Arts

Towards a New Cartography 5: Mapping the Left and Right Brain

Can we map land and water like this?

If we reversed it, it would be a different map, like this:

This profound difference would, I think, be honest. It would reflect how human minds observe the world. Working with that consciously would give us considerable power. It’s not even a stretch. Words have the ability to work like this. For instance, this …

… is quite a different map to the landscape than this…

… although the image are identical. This ability of words to colour their surroundings is something poets know very well. For example …

I learned to write poetry by pruning fruit trees. It is a form of sculpture that shapes light and air. The scree slopes above me were so high and steep they were the sky. Mountain goats tracked across them in white lines, always with the young in the centre of the herd. A kilometre below them, bees settled on the wind-tossed blossoms of apple and pear branches rooted in gravel. I moved among them. Wind tugged at my shirt. In the spring, a clatter of rocks dislodged by the goats often cracked across the valley air and lifted my head.

… is quite different than this:

I learned science by pruning fruit trees. It is a technology that shapes light and air. The scree slopes above me were so high and steep they looked like the sky. Mountain goats tracked across them in white lines, always with the young in the centre of the herd. A kilometre below them, bees settled on the wind-tossed blossoms of apple and pear branches rooted in gravel. I moved among them. Wind tugged at my shirt. In the spring, a clatter of rocks dislodged by the goats often cracked across the valley air. I paused in my technical education and lifted my head to watch them, then got back to work.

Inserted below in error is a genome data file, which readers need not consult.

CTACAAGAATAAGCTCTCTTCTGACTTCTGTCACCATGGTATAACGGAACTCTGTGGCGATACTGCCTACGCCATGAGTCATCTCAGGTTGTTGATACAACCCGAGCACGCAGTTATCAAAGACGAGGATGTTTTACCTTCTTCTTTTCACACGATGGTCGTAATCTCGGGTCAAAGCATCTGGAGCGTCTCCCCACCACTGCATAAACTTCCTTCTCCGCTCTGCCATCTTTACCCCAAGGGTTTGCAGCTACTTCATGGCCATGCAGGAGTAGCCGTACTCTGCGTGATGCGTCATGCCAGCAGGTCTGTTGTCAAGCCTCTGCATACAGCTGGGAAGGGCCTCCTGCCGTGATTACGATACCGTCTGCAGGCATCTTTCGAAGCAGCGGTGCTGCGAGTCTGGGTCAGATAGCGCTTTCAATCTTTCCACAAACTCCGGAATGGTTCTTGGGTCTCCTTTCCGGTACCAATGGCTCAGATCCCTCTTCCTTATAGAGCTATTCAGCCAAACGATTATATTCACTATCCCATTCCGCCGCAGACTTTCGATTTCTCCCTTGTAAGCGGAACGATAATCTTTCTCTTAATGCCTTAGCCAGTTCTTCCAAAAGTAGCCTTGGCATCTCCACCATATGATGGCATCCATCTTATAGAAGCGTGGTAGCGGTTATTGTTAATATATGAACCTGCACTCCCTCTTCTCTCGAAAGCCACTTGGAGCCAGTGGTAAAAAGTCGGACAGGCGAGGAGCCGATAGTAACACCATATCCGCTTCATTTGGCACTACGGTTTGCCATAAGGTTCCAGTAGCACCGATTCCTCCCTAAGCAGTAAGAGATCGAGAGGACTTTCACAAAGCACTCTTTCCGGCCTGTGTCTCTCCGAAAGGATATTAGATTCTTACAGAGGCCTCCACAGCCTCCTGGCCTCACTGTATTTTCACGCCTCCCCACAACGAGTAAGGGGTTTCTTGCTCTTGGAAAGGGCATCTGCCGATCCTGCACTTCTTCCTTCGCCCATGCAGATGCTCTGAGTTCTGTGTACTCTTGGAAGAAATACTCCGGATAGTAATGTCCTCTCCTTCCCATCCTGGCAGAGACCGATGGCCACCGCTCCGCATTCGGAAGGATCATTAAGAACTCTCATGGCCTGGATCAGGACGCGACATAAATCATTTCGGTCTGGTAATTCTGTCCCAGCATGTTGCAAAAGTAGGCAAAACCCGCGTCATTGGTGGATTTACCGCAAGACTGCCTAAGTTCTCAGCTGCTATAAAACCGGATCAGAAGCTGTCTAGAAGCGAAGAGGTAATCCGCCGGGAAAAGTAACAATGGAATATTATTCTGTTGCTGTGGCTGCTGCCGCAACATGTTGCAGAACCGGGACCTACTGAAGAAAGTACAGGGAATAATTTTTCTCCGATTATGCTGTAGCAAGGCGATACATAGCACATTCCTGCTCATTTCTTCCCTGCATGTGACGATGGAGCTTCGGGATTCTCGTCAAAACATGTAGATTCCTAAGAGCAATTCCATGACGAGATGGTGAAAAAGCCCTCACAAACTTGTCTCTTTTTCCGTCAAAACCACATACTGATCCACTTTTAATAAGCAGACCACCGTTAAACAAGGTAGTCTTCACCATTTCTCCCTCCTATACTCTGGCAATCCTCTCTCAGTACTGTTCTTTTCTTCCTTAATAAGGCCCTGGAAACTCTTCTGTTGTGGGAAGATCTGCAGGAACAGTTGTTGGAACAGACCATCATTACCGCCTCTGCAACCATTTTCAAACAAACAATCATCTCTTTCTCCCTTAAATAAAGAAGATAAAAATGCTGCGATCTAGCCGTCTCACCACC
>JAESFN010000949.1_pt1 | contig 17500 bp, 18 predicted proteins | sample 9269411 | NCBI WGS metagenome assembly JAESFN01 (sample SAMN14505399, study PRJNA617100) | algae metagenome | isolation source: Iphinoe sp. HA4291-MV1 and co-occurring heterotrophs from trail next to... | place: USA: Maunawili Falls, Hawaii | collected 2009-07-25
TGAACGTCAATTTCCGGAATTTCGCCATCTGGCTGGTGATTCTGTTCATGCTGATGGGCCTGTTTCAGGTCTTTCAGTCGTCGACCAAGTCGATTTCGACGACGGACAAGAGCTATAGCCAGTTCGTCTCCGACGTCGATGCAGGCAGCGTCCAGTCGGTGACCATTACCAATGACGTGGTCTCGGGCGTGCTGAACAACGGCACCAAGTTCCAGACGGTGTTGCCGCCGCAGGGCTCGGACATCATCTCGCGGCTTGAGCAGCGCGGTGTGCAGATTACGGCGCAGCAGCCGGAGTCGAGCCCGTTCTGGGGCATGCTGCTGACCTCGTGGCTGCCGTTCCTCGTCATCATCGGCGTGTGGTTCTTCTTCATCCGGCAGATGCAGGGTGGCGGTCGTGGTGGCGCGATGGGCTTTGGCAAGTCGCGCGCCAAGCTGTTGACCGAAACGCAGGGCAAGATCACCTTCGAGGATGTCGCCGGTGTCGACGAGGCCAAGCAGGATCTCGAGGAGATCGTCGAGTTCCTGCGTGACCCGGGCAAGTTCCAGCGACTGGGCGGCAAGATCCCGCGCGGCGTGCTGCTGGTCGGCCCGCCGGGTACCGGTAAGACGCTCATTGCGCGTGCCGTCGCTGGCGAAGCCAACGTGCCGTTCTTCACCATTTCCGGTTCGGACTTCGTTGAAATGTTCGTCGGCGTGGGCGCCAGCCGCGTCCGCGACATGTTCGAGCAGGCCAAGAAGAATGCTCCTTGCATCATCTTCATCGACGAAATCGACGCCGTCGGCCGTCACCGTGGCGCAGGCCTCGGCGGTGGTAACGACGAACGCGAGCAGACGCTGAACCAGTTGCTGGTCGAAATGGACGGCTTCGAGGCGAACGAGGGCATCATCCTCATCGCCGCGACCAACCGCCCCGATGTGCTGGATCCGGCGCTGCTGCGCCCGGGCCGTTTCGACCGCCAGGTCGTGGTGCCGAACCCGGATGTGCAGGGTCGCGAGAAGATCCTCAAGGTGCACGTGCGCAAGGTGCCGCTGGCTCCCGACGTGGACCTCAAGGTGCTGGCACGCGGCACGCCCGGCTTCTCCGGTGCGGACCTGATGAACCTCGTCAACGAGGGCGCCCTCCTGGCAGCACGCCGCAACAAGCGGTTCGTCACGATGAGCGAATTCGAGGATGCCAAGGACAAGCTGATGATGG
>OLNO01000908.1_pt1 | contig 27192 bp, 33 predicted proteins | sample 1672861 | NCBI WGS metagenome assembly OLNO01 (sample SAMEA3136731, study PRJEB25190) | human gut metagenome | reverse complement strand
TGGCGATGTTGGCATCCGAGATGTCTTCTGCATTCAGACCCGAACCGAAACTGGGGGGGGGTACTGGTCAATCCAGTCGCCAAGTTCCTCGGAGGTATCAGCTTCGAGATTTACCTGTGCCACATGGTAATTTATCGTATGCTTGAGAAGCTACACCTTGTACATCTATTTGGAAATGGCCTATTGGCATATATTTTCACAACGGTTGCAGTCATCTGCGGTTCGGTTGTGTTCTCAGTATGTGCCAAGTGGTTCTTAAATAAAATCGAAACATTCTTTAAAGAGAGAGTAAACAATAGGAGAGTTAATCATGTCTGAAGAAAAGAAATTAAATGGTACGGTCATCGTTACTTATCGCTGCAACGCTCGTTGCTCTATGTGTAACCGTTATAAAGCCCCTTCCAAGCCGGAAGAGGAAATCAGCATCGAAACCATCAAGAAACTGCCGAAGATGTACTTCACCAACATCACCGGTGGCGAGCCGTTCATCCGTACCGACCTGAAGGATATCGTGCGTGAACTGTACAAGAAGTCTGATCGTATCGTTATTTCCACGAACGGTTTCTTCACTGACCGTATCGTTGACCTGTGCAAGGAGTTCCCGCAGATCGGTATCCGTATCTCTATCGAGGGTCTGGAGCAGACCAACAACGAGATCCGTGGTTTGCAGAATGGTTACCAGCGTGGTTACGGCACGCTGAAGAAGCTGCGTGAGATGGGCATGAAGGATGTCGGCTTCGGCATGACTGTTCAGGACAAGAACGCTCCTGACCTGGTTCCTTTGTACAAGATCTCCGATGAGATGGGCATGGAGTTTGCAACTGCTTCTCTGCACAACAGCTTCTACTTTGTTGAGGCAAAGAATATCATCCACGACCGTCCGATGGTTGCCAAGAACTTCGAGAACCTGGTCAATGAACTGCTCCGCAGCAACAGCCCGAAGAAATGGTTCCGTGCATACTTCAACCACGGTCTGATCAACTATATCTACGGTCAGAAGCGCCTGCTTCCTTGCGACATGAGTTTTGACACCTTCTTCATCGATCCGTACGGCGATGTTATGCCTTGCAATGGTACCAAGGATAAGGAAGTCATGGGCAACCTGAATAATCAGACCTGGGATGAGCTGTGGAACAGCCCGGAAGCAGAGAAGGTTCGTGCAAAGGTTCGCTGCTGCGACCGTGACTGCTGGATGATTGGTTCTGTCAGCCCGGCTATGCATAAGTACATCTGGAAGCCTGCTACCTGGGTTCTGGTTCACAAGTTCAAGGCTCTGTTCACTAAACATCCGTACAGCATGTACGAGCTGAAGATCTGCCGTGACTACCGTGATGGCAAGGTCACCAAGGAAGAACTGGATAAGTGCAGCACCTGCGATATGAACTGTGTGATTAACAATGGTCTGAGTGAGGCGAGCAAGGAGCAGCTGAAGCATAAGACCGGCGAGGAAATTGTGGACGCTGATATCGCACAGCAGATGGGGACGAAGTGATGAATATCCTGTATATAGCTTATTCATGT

Generally, this difference is called meaning. Poets know it isn’t. They know that meaning is an illusion and that the components that make it can be interchanged, or transformed by differing context, such as the difference between this vole track…

and this one…

 

Both bridge gaps between shelter by burrowing under the snow (which then melts away in the sun, revealing these dashes through semi-exposed space), but the exposure and danger is quite different in each case — enough so that many languages would have different words, or at least ones inflected very differently, for them. English chooses, instead, to colour with context. In keeping with the four-part organization I showed you earlier, here’s an example of that principle at work when freed from meaning:

The Icelandic sculptor Ásmundar Sveinsson called effects like this sculpture for the eye, to give it delight as it sorted light and form before sending information on to the brain for further massaging. A trip to Reykjavik is just a pub crawl if you don’t get to the Ásmundarsafn, the gallery set up to show his stunning work.

It was a concept that has not yet seen its day. 

These weren’t intellectual interpretations of human forms, human work and human engineering. These were delights made for the eye. 

(You can view this, and more, work by Ásmundar on my Icelandic blog, A Farm in Iceland.)

Note that the quality of the light is part of the effect that he was sculpting. And, yes, he was doing more than playing. He was making interfaces between human bodies and the world. Maps, in other words. Here’s another example, again following the motif of the four quadrants of a compass…

This one is a map of a transformation, or fields of energy. So, what I have in mind is working directly with the mind’s organizational principles, the right brain that sees emotional, holistic and intuitive material and some rational material, the left brain that sees rational ordering plus some emotional, holistic and intuitive material, coupled with the pre-sorting of the eye, which Ásmundar was exploring, to create a world deeply written with pattern, such as these brown-eyed susans…